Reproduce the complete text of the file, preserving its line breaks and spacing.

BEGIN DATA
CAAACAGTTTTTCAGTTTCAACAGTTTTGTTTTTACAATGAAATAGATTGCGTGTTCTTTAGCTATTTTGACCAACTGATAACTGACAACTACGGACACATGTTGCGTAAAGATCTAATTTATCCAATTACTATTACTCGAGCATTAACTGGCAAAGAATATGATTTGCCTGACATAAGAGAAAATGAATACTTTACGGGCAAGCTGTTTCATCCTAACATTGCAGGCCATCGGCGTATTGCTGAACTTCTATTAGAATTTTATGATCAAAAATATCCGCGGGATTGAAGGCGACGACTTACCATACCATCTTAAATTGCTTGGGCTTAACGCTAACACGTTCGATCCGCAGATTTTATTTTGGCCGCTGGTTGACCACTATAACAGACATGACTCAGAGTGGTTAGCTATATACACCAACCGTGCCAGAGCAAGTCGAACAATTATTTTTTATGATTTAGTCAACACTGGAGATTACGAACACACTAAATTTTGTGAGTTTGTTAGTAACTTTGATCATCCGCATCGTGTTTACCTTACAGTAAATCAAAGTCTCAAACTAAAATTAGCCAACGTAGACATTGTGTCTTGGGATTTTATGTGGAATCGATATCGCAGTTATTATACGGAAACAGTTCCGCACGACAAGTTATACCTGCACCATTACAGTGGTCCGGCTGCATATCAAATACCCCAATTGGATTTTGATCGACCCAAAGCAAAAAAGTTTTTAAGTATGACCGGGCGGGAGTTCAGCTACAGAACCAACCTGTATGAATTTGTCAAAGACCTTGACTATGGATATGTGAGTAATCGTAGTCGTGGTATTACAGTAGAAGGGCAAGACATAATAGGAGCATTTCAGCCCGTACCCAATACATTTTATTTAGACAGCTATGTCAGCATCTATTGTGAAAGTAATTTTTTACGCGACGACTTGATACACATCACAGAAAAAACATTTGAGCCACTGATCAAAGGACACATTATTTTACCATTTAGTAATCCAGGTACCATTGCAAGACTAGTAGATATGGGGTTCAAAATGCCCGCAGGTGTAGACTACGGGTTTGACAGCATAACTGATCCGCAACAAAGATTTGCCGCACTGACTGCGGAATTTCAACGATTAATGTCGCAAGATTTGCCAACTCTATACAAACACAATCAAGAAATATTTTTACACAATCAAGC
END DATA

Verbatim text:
CAAACAGTTTTTCAGTTTCAACAGTTTTGTTTTTACAATGAAATAGATTGCGTGTTCTTTAGCTATTTTGACCAACTGATAACTGACAACTACGGACACATGTTGCGTAAAGATCTAATTTATCCAATTACTATTACTCGAGCATTAACTGGCAAAGAATATGATTTGCCTGACATAAGAGAAAATGAATACTTTACGGGCAAGCTGTTTCATCCTAACATTGCAGGCCATCGGCGTATTGCTGAACTTCTATTAGAATTTTATGATCAAAAATATCCGCGGGATTGAAGGCGACGACTTACCATACCATCTTAAATTGCTTGGGCTTAACGCTAACACGTTCGATCCGCAGATTTTATTTTGGCCGCTGGTTGACCACTATAACAGACATGACTCAGAGTGGTTAGCTATATACACCAACCGTGCCAGAGCAAGTCGAACAATTATTTTTTATGATTTAGTCAACACTGGAGATTACGAACACACTAAATTTTGTGAGTTTGTTAGTAACTTTGATCATCCGCATCGTGTTTACCTTACAGTAAATCAAAGTCTCAAACTAAAATTAGCCAACGTAGACATTGTGTCTTGGGATTTTATGTGGAATCGATATCGCAGTTATTATACGGAAACAGTTCCGCACGACAAGTTATACCTGCACCATTACAGTGGTCCGGCTGCATATCAAATACCCCAATTGGATTTTGATCGACCCAAAGCAAAAAAGTTTTTAAGTATGACCGGGCGGGAGTTCAGCTACAGAACCAACCTGTATGAATTTGTCAAAGACCTTGACTATGGATATGTGAGTAATCGTAGTCGTGGTATTACAGTAGAAGGGCAAGACATAATAGGAGCATTTCAGCCCGTACCCAATACATTTTATTTAGACAGCTATGTCAGCATCTATTGTGAAAGTAATTTTTTACGCGACGACTTGATACACATCACAGAAAAAACATTTGAGCCACTGATCAAAGGACACATTATTTTACCATTTAGTAATCCAGGTACCATTGCAAGACTAGTAGATATGGGGTTCAAAATGCCCGCAGGTGTAGACTACGGGTTTGACAGCATAACTGATCCGCAACAAAGATTTGCCGCACTGACTGCGGAATTTCAACGATTAATGTCGCAAGATTTGCCAACTCTATACAAACACAATCAAGAAATATTTTTACACAATCAAGC